Taiheiyo expands scholarship as schools start with senior high

 

Taiheiyo Cement Philippines, Inc. (TCPI) has expanded its scholarship program, increasing the number of beneficiaries from 62 to 72 as schools in the country started to implement the K-to-12 basic education program.

TCPI with its materials supplier Solid Earth Development Corp. (SEDC) opted to continue to sponsor the schooling of those who have moved up from Grade 10 to Grade 11 in senior high school (SHS) this school year until they finish Grade 12.

“It is our commitment to see through the complete education of our scholars,” declared Satoshi Asami, TCPI president and CEO.

As this developed, the two allied companies started to expand the number of secondary level scholars per batch from 12, representing their 12 stakeholder barangays, to 13 starting with the current Grade 7 batch with the inclusion now of Barangay Tubod.

The earlier batch of high school scholars from Grades 8 to 11 represent the barangays of Basak, Bugho, Cabatbatan, Ilaya, Magsico, North Poblacion, Panadtaran, South Poblacion, Tabionan, Tañañas, Tinubdan, and Tongo.

 

Absorbed

The scholarship program also continues to maintain the remaining 11 college scholars following the graduation last March of three of them who TCPI absorbed as new employees, according to Mitzie Almira I. Carin, who handles the scholars.

The three are Cristy C. Paypa and Karen Dave G. Mamugay, who finished BS Management Accounting at the University of San Jose Recoletos (USJR); and Gabriel  V. Canque who graduated as Mechanical Engineer.

Pursued under the joint Social Development Management Program (SDMP) of TCPI and SEDC, the program will resume sponsoring college scholars when universities start to accept freshmen again by June 2018, added Carin, the SDMP manager.

The two companies feted last June 18 the three hired college graduates, recognized the top performers in junior high school (JHS) during school year 2015-2016, and awarded the scholarship certificates to the 13 new Grade 7 scholars.

The TCPI CEO personally handed the scholarship grants and the awards with SEDC director Hiroyuki Sakakibara and TCPI senior vice presidents (SVP) Kazuhiko Ichizawa, Takashi Miyashita and Yasuhiro Yamamoto.

Municipal, barangay and school officials and the scholars’ parents witnessed the ceremonies, the twelfth since the program started in 2005, at the multi-purpose recreation center of the TCPI plant in South Poblacion.

 

Economic value

In his message, Asami underscored that “education is the foundation to build a better future. (It is important) for its economic value and in nation-building.”

“Study hard, please, be ambitious and head on to your dream,” Ichizawa, also the TCPI plant manager, urged the scholars in his opening message, pointing out to them that “you are the treasure of your family, the hope of your barangay, the asset of your nation.”

Sakakibara, also the chief technical adviser of SEDC, told the scholars that “hardships come along the way (and that) challenges, trials and failures are facts of life.”

But he added that such “should not hamper you from picking up the pieces and start again. You should not feel bad if you fail. Instead, you should welcome it as an opportunity to begin something again more wisely.”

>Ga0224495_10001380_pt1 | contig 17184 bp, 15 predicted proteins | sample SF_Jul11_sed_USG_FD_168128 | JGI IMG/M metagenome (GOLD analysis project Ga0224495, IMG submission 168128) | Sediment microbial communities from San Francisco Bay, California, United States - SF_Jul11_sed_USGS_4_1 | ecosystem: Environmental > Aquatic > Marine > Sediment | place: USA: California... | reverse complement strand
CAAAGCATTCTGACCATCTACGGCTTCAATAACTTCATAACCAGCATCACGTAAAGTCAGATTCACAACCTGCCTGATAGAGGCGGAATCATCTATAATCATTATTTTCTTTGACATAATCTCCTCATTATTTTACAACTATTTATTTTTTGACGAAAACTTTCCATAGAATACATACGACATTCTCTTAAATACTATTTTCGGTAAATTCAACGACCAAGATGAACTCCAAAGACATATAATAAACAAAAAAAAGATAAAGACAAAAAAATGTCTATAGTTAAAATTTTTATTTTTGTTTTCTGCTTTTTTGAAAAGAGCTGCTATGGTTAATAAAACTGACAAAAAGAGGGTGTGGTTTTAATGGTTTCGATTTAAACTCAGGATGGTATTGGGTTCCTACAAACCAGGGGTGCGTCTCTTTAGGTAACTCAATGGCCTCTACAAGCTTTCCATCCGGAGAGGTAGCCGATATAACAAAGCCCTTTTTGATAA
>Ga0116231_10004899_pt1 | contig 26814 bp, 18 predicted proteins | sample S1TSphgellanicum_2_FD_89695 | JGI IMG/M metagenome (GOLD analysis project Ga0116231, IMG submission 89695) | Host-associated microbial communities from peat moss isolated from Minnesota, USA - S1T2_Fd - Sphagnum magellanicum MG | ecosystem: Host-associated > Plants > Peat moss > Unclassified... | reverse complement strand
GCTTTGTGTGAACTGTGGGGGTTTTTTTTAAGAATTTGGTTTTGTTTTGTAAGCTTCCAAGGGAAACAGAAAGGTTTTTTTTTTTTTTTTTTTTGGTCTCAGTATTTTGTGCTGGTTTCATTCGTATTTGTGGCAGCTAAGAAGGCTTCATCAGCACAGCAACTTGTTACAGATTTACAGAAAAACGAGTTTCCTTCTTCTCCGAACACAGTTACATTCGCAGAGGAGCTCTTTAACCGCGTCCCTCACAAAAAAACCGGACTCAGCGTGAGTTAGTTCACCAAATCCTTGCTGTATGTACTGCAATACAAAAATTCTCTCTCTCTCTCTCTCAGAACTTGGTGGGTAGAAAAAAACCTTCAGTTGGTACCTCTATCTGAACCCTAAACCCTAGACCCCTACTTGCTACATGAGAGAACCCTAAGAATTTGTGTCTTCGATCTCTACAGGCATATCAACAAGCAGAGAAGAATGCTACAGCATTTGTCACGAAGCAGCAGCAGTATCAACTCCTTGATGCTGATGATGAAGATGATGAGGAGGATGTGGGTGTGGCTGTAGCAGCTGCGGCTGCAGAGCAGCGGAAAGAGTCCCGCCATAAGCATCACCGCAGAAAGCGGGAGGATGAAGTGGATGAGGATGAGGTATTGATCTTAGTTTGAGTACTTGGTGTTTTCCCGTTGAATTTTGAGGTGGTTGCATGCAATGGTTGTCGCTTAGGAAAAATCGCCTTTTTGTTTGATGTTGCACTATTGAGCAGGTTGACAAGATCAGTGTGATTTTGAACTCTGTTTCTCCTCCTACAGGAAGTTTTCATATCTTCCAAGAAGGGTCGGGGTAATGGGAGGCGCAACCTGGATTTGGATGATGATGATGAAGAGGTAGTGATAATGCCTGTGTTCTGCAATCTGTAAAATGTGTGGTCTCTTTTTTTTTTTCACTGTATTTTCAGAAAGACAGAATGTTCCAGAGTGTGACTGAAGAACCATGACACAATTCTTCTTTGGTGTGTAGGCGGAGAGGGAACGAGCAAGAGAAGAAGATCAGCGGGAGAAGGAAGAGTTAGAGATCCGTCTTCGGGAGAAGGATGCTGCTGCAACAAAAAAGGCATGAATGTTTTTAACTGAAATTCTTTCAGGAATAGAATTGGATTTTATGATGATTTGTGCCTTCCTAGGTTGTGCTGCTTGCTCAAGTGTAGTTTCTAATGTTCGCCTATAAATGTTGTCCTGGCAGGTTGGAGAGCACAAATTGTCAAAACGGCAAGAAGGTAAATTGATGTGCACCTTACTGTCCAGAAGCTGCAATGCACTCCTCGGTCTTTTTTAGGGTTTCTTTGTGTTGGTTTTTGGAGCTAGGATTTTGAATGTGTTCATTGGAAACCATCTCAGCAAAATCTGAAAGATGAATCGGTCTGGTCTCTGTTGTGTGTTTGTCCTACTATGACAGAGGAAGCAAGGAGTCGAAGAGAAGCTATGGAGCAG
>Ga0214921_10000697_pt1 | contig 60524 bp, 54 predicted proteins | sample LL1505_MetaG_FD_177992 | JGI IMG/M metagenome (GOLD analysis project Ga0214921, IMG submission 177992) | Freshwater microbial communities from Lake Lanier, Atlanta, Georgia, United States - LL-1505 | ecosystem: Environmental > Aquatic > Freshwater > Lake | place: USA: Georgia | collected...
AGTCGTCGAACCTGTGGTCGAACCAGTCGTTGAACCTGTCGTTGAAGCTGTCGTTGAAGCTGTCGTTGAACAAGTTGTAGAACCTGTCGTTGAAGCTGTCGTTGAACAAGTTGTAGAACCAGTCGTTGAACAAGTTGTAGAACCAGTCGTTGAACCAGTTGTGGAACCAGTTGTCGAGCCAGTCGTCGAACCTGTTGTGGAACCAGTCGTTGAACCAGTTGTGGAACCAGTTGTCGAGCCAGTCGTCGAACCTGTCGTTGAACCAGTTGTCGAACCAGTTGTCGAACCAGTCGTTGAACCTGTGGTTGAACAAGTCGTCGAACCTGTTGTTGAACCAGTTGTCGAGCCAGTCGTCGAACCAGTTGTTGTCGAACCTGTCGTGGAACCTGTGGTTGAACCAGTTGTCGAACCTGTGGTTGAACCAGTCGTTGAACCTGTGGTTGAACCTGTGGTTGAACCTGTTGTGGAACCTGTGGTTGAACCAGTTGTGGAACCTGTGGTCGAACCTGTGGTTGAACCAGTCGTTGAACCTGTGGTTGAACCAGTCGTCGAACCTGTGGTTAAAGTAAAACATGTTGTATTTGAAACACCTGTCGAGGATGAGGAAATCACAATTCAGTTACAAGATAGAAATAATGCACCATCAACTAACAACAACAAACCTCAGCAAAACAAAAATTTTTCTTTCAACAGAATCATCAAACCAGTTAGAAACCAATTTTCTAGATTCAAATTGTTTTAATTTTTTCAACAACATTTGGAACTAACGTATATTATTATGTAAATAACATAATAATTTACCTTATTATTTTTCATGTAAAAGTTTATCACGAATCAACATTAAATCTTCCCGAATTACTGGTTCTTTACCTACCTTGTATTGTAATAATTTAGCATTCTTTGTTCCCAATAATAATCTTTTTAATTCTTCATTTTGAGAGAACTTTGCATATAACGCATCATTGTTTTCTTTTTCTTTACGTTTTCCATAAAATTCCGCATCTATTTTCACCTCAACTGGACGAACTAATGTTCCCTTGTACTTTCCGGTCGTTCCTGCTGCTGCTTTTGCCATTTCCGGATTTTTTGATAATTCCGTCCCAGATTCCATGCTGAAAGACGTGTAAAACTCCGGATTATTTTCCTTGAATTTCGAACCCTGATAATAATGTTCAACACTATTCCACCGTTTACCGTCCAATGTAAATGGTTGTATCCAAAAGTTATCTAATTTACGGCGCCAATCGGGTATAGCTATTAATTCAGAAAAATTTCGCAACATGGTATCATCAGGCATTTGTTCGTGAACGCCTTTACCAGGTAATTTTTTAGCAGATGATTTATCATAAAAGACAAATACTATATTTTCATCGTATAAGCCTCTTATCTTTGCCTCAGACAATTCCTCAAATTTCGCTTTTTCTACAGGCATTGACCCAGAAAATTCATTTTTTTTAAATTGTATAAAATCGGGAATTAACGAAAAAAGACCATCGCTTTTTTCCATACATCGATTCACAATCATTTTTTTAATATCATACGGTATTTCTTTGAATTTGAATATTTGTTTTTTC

In response, Christine B. Villarias, a Grade 9 first honoree now in Grade 10, acknowledged the scholars’ “support network,” including TCPI, SEDC, the partner schools, barangay leaders, their parents, the rest of their families, and God.

She also reminded her fellow scholars that “the road to success is always under construction.”

 

‘Never give up’

BS Computer Engineering junior Rodrigo Saronio Jerosalem of Balud said they are “obliged to have high grades and to graduate with honors” because their privilege as scholars is “one in a million, an opportunity that is making us achieve our dreams.”

Now a mechanical engineer, Canque shared that he managed to focus with his studies through college as he did not have to worry about tuition fees and other educational expenses because of the scholarship he had.

Hired by TCPI in a job he had all wanted, he quipped on Confucius who once said, “Choose a job you love, and you will never have to work a day in your life.”

Also hired by TCPI as a customer service attendant, Mamugay advised the scholars to “never give up” when faced by challenges in their studies.

“It doesn’t matter how many times you fall down (for) as long as you know how to get up and move forward,” she said as she reminded them that “life is a matter of choice. Every decision you make (determines) the course of your future.”

Evaniza Genilla, parent of Grade 11 scholar Rhea Mae of Cabatbatan, praised the heavens as TCPI and SEDC extended the scholarship program to SHS even if her daughter chose a school outside San Fernando.

Dr. Imelda V. Canoy, principal of Sangat NHS, encouraged the parents to “have the will and perseverance (for) the children to have the motivation to strive for excellence.”

With the K-12 implementation, there are no new college scholars. But the SDMP team hopes to see the completion this school year of Juana Panilagan of Cabatbatan, who took BS Accountancy at USJR, and Deniel Jireh Corpuz of North Poblacion who took BS Mining Engineering at CIT University.

TCPI and SEDC started the secondary scholarship program in 2005, then expanded to the tertiary level by 2009. The high school scholars in every batch represent their stakeholder barangays, while the college scholars are chosen at large. Both companies answer the cost of tuition, basic educational expenses and daily schooling needs, according to Vanessa N. Bongcawil, community relations officer of TCPI.